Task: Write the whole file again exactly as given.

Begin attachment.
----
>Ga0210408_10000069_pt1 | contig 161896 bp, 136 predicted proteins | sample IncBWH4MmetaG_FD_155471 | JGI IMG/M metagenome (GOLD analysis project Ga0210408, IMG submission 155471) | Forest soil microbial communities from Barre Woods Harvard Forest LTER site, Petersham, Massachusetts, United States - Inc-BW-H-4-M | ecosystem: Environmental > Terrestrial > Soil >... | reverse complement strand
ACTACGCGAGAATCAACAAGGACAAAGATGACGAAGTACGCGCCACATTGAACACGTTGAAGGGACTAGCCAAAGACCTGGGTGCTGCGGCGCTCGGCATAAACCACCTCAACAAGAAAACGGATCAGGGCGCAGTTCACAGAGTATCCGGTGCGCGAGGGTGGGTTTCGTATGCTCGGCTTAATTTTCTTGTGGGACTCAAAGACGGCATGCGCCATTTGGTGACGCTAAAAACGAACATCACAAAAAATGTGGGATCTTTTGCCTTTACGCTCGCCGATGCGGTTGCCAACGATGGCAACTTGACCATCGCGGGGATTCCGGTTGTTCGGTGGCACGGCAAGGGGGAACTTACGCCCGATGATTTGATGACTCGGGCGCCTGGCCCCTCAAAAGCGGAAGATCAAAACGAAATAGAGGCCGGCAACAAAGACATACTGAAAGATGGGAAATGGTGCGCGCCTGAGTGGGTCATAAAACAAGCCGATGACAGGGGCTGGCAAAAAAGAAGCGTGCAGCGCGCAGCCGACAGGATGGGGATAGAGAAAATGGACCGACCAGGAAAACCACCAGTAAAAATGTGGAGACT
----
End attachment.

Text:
>Ga0210408_10000069_pt1 | contig 161896 bp, 136 predicted proteins | sample IncBWH4MmetaG_FD_155471 | JGI IMG/M metagenome (GOLD analysis project Ga0210408, IMG submission 155471) | Forest soil microbial communities from Barre Woods Harvard Forest LTER site, Petersham, Massachusetts, United States - Inc-BW-H-4-M | ecosystem: Environmental > Terrestrial > Soil >... | reverse complement strand
ACTACGCGAGAATCAACAAGGACAAAGATGACGAAGTACGCGCCACATTGAACACGTTGAAGGGACTAGCCAAAGACCTGGGTGCTGCGGCGCTCGGCATAAACCACCTCAACAAGAAAACGGATCAGGGCGCAGTTCACAGAGTATCCGGTGCGCGAGGGTGGGTTTCGTATGCTCGGCTTAATTTTCTTGTGGGACTCAAAGACGGCATGCGCCATTTGGTGACGCTAAAAACGAACATCACAAAAAATGTGGGATCTTTTGCCTTTACGCTCGCCGATGCGGTTGCCAACGATGGCAACTTGACCATCGCGGGGATTCCGGTTGTTCGGTGGCACGGCAAGGGGGAACTTACGCCCGATGATTTGATGACTCGGGCGCCTGGCCCCTCAAAAGCGGAAGATCAAAACGAAATAGAGGCCGGCAACAAAGACATACTGAAAGATGGGAAATGGTGCGCGCCTGAGTGGGTCATAAAACAAGCCGATGACAGGGGCTGGCAAAAAAGAAGCGTGCAGCGCGCAGCCGACAGGATGGGGATAGAGAAAATGGACCGACCAGGAAAACCACCAGTAAAAATGTGGAGACT